Of the total, about $550 million will go for construction of the connection to Pueblo Dam, the 50-mile pipeline, three pump stations along the route and a treatment plant east of Colorado Springs. About $400 million of that will go for the El Paso County portion of the project and $150 million will go for the Pueblo County portion. The remaining $330 million will go for property acquisition, legal, engineering and permitting costs. The first phase is scheduled to be completed by 2016. Labor costs are estimated at $160 million. “We are committed to hiring as much local labor as possible,” Fredell said. “We expect average employment of 380 workers between 2010 and 2016 with a peak employment of 700 workers anticipated for 2014.”

More Southern Delivery System coverage here and here.

The Water Infrastructure Network sounds a funding alarm

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From The Denver Post (David Olinger):

WIN-Colorado, an acronym for Water Infrastructure Network, says the unfunded tab for projects statewide has grown $1 billion over two years to $4.3 billion, despite an infusion of infrastructure money from the American Recovery and Reinvestment Act last year. Perry Fowler, a program director at the Associated General Contractors of America, said ARRA brought more federal money for infrastructure work than communities had seen in years but that it still covered a small fraction of their needs. “The situation is not unique to Colorado,” he said. “Everywhere in the country, people are struggling with the problem of paying for water.”[…]

In southern Colorado, Monte Vista faces a different dilemma. The city is relatively poor, its population is shrinking, and it may be unable to finance “projects we desperately need,” said city manager Don Van Wormer.
Monte Vista estimates it will need $48 million, or nearly $10,000 per resident, for future water, sewer and storm projects. It plans to replace water lines throughout the city and repair sewer lines. It wants to connect its two wastewater-treatment plants. And it faces a state order to chlorinate its drinking water, a project of unknown cost.

More infrastructure coverage here.

HB 10-1159: Mitigation for water exports

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From The Durango Herald (Joe Hanel):

Geography trumped party when the House Agriculture Committee voted 9-4 Wednesday to approve House Bill 1159 by Pace, D-Pueblo. Pace got support from most Democrats, plus Western Slope Republicans Scott Tipton of Cortez and Randy Baumgardner of Hot Sulphur Springs. Meanwhile, Eastern Plains Republicans and a Denver-area Democrat joined against it. Pace’s “little water bill” would place new requirements on anyone – namely Denver, its suburbs and other Front Range cities – who wants to import water from out of the basin. The bill would require importers to work with water conservancy districts in the basin of origin to figure out a way to compensate for the loss of water.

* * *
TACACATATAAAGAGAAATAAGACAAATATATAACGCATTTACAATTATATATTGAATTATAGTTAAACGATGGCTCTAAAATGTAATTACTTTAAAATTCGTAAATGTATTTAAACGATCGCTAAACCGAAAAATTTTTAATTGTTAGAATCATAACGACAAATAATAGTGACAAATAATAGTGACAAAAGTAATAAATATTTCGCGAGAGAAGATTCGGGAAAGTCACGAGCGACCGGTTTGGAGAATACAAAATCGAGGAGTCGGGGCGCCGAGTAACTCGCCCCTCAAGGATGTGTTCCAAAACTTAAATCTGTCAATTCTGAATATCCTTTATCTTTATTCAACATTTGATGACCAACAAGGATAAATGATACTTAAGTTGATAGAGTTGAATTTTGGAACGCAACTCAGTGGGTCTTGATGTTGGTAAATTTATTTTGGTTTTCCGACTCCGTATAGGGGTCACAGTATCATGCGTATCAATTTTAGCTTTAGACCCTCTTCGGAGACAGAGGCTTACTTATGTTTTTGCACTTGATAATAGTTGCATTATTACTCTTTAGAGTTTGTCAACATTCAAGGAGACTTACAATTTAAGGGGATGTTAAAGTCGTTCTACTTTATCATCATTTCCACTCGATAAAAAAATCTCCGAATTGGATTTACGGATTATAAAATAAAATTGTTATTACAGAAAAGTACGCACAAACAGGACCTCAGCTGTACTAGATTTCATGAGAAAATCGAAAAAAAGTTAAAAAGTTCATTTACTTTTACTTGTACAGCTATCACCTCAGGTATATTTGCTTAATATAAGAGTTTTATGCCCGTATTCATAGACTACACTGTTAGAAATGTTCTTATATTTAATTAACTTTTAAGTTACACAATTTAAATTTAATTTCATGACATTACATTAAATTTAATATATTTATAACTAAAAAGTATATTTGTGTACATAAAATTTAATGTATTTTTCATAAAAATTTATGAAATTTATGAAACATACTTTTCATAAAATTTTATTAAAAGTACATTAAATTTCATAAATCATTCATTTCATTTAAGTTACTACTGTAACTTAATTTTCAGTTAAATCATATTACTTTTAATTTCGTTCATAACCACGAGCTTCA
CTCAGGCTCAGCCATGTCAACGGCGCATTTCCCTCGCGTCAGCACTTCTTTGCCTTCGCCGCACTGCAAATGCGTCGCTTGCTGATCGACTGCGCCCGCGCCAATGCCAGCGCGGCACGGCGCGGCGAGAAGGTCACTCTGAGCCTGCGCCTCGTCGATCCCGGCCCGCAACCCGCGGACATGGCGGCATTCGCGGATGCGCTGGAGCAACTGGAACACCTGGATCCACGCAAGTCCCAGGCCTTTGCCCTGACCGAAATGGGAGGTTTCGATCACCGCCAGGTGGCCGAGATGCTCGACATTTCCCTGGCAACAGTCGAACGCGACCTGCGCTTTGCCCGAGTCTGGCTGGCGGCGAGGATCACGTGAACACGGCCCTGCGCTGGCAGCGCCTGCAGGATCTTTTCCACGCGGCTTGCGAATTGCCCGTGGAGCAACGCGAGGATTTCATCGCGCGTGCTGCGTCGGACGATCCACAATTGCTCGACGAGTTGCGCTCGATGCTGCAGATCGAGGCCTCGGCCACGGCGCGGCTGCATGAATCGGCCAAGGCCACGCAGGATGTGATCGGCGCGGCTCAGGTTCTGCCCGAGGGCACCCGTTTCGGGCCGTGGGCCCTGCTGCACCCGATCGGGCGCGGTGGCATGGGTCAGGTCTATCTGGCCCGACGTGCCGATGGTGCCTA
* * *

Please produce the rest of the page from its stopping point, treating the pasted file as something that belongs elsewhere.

On the Western Slope, a conservancy district could require the Front Range cities to pay for a new reservoir in the originating basin. On the Eastern Plains, where cities have been buying up farm water rights for years, mitigation could mean payments to school districts for lost tax revenue from the dried-up farms, Pace said. But the bill would not block water transfers. “If I were running the perfect bill, we’d be stopping the transfer of water. This bill does not stop the transfer of water,” Pace said…

“Your ideal bill would be the bill from hell for the Lower South Platte,” said Rep. Jerry Sonnenberg, R-Sterling…

Pace’s bill would send the cities to local water districts to strike a deal, but if an agreement couldn’t be reached, a water court still could impose a solution. But that process could get in the way of longstanding Colorado water law, said Sara Duncan of Denver Water. “This is a very difficult bill to make consistent with the prior appropriation doctrine,” Duncan said.

Meanwhile, The Aspen Daily News’ Brent Gardner Smith caught up with Representative Kathleen Curry to talk about her switch from the Democratic party to unaffiliated late last year. From the article:

So now when the 27 Republicans and 37 Democrats in the House huddle behind closed doors, Curry is left behind, like a nerdy student alone in study hall while all the cool kids are at football practice. But the former Democrat and rancher from Gunnison County doesn’t sound like she minds all that much. “I just feel that voting as a bloc is not how I want to do the job,” she said. “I’m really happy with my decision. And I’m just kind of running my life the way I always have, which is hectic.”[…]

Curry’s legislative effectiveness will be put to the test on Monday when the Judiciary Committee hears her proposed “Commercial Rafting Viability Act,” [HB 10-1188] which seeks to clarify existing Colorado law on whether commercial raft companies can float down a river that happens to run through private land. “There are a lot of people who feel there are two sets of rights,” Curry said. “But I feel we ought to find a way to make it work for both. And I think the committee will give it a fair hearing.”[…]

“I will be voting the way I think is best for my district,” Curry said this week. “If it happens to be Republican, then so be it. I think these bills should be looked at their own merit and not based on how the party votes on them.”

More 2010 Colorado legislation coverage here.